WASHINGTON D.C. -- On Thursday night, the Pentagon said that it was shelving the much-ballyhooed military parade in Washington -- until at least next year. On Friday morning, President Donald Trump tried to explain why.
"The local politicians who run Washington, D.C. (poorly) know a windfall when they see it. When asked to give us a price for holding a great celebratory military parade, they wanted a number so ridiculously high that I cancelled it," he tweeted. "Never let someone hold you up! I will instead attend the big parade already scheduled at Andrews Air Force Base on a different dates & go to the Paris parade, celebrating the end of the War, on November 11th. Maybe we will do something next year in D.C. when the cost comes WAY DOWN. Now we can buy some more jet fighters!"
Which, um, probably not.
DC Mayor Muriel Bowser tweeted a response to that effect. "Yup, I'm Muriel Bowser, mayor of Washington DC, the local politician who finally got thru to the reality star in the White House with the realities ($21.6M) of parades/events/demonstrations in Trump America (sad)," she said. (The total cost of the parade was estimated at $92 million, roughly $80 million more than original estimates, according to several news outlets.)
Here's the thing: This military parade has been a very bad idea since Trump first conceived of it. What he's doing now is using a scapegoat that he knows will work with his base -- bad local government in an overwhelmingly Democratic city -- to get out from under something that was fundamentally unworkable -- and unpopular!
The genesis of the military parade, which was originally scheduled for Veterans Day this year, speaks to how this grew from a Trump whim.
He was by French President Emmanuel Macron's side last summer in Paris to celebrate Bastille Day -- the annual celebration commemorating the storming of the Bastille, a seminal moment in the French Revolution. Watching the French military roll through the streets of Paris, Trump could barely contain his excitement; he was like a kid on Christmas morning. "It was one of the greatest parades I've ever seen," Trump said at a United Nations gathering a few months later. "It was military might."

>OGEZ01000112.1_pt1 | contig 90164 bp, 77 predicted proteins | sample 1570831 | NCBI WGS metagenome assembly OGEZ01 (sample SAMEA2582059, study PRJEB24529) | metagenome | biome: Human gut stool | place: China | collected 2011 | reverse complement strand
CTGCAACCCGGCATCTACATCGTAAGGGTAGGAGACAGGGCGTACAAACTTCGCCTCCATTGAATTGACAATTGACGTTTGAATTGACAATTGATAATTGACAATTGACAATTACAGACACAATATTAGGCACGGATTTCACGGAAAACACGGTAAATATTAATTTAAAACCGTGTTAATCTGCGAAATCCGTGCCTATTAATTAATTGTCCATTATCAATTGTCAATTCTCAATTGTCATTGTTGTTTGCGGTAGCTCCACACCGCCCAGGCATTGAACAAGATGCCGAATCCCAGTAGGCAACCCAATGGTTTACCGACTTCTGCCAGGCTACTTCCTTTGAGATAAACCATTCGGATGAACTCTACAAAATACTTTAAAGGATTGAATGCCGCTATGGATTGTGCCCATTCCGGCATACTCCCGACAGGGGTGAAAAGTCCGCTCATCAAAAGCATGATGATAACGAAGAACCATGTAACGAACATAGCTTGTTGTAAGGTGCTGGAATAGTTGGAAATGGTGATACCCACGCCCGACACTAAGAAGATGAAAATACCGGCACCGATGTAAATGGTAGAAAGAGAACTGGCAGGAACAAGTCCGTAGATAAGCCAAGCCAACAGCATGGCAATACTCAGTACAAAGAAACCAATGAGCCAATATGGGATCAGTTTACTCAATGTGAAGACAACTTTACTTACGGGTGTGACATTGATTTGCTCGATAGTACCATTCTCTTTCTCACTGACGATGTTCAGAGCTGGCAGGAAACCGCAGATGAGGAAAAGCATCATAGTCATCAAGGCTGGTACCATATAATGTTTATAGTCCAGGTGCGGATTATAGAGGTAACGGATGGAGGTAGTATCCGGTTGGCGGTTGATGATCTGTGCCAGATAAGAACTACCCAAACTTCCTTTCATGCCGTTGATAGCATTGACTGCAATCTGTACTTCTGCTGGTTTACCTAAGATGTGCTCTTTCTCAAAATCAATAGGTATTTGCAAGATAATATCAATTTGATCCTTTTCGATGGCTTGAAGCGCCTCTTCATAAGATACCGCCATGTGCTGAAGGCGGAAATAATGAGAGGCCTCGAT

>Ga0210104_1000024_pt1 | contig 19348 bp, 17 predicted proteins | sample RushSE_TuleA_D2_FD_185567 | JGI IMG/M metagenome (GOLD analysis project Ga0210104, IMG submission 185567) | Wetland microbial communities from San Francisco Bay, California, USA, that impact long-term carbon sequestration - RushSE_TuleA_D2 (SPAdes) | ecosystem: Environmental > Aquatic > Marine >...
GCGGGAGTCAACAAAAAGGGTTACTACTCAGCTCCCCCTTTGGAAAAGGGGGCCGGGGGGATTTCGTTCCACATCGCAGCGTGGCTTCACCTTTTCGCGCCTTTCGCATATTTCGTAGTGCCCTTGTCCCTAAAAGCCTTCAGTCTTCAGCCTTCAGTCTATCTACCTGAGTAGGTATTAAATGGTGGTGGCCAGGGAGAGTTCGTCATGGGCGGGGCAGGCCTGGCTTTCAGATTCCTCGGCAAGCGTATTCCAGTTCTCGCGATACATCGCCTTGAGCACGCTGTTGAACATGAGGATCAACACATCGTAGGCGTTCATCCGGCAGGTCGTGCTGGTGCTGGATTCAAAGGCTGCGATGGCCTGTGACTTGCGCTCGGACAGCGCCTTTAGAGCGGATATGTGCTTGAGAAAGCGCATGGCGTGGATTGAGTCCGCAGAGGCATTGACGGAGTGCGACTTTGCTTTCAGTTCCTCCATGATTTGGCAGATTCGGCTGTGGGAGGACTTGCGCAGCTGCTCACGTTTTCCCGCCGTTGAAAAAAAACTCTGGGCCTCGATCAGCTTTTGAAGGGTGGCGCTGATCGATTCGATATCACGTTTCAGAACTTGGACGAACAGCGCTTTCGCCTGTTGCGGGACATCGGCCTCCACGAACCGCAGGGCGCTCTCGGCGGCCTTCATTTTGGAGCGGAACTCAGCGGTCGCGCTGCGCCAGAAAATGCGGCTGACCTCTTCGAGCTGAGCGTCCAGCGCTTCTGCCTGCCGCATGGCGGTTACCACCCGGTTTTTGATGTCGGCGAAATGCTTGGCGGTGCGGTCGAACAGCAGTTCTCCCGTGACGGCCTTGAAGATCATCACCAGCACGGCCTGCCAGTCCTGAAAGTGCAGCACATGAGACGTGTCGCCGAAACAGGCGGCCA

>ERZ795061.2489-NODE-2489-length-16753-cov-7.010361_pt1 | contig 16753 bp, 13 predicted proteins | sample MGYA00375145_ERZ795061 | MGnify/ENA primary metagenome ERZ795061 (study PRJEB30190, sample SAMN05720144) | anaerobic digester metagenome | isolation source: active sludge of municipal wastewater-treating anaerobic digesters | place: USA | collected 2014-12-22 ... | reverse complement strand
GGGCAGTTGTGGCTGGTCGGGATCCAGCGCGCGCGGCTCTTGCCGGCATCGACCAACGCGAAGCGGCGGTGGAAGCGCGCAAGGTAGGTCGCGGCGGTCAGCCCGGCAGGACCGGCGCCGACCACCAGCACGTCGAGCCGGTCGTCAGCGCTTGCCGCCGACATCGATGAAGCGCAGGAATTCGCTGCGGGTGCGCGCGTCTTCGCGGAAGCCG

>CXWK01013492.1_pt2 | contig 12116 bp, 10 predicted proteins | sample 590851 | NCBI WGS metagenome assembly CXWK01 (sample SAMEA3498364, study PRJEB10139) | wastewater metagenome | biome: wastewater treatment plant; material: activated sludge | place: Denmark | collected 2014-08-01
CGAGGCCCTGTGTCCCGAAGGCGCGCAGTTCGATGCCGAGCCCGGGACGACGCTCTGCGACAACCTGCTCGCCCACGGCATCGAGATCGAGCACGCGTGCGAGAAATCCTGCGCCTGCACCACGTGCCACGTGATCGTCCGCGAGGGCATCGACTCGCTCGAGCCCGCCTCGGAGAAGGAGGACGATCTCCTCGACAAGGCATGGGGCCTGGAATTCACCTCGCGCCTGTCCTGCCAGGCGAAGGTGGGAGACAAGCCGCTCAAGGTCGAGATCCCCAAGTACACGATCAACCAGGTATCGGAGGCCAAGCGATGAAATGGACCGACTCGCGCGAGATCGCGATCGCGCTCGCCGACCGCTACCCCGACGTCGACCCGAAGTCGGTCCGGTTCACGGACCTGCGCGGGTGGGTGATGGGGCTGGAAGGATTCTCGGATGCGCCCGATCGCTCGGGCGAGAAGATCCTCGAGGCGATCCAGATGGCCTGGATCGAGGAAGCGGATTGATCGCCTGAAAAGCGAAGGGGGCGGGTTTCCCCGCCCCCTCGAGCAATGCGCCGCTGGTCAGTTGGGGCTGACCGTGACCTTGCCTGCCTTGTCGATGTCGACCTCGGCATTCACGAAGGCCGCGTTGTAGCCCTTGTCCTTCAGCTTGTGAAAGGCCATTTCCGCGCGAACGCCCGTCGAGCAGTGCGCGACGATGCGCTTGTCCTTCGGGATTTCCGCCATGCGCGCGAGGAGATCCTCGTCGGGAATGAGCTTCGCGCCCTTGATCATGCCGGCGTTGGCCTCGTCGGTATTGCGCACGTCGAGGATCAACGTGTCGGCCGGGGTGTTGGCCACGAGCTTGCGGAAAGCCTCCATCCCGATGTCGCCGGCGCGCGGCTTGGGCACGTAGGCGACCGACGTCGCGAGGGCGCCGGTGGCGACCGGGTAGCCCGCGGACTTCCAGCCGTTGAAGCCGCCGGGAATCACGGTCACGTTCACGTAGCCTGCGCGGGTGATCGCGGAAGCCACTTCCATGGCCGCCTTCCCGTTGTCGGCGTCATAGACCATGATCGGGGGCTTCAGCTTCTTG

In February, The Washington Post first reported that Trump had asked Defense Secretary James Mattis and other top military brass to organize a parade "like the one in France," according to one military official. White House spokeswoman Sarah Sanders sought to frame the entire thing as a demonstrating of appreciation and patriotism; "President Trump is incredibly supportive of America's great service members who risk their lives every day to keep our country safe," she said. "He has asked the Department of Defense to explore a celebration at which all Americans can show their appreciation."
The idea was almost immediately panned by, well, almost everyone not named Donald Trump.
"I think confidence is silent and insecurity is loud," Louisiana Republican Sen. John Kennedy said. "America is the most powerful country in all of human history; you don't need to show it off."
Mark Hertling, a retired Army general and a CNN contributor, added: "We're the only nation in the world that defends a piece of paper. An ideology. And to say we're going to strut our stuff with tanks and rocket launchers and things like that, is just not a good representation of what the military does in a democratic nation."
Democrats were even more critical, suggesting that Trump's desire to have tanks rolling through the streets of Washington had a distinct authoritarian air.
"A military parade in DC would shut down the nation's capital and waste taxpayer dollars just to feed Trump's ego," said DC delegate Eleanor Holmes Norton.
The public also disliked the idea. A lot.
A Quinnipiac University poll released in February showed that just 26% of the public approved of the military parade while 61% disapproved. Told that the cost of the parade was estimated to be between $10 and $30 million, the public was even less interested in the parade. Just 18% said that expenditure was a good use of government dollars; 75% said it was a bad way to spend federal dollars.
To put a fine point on it: The military parade idea was an albatross from the start. The "rah rah" patriotism Trump thought he could gin up with it wasn't building, and the costs -- as they always do when you are talking about massive movements of our military -- were going through the roof.
There are only so many unpopular ideas created on a whim that even a president like Trump is willing to keep pushing on. With the Space Force already in motion -- and unpopular -- Trump needed a way to cut bait on the military parade. The cost estimates that began leaking out this week were the perfect exit strategy for Trump. Lay the blame on a local, Democratic-controlled government, banking on the built-in belief among many Republicans that Democrats love to spend money unwisely.
The reality is this: The military parade was a wildly bad idea from the start that was unworkable for lots of reasons -- from logistical ones to symbolic ones. It just took the President of the United States longer than most people to realize that fact.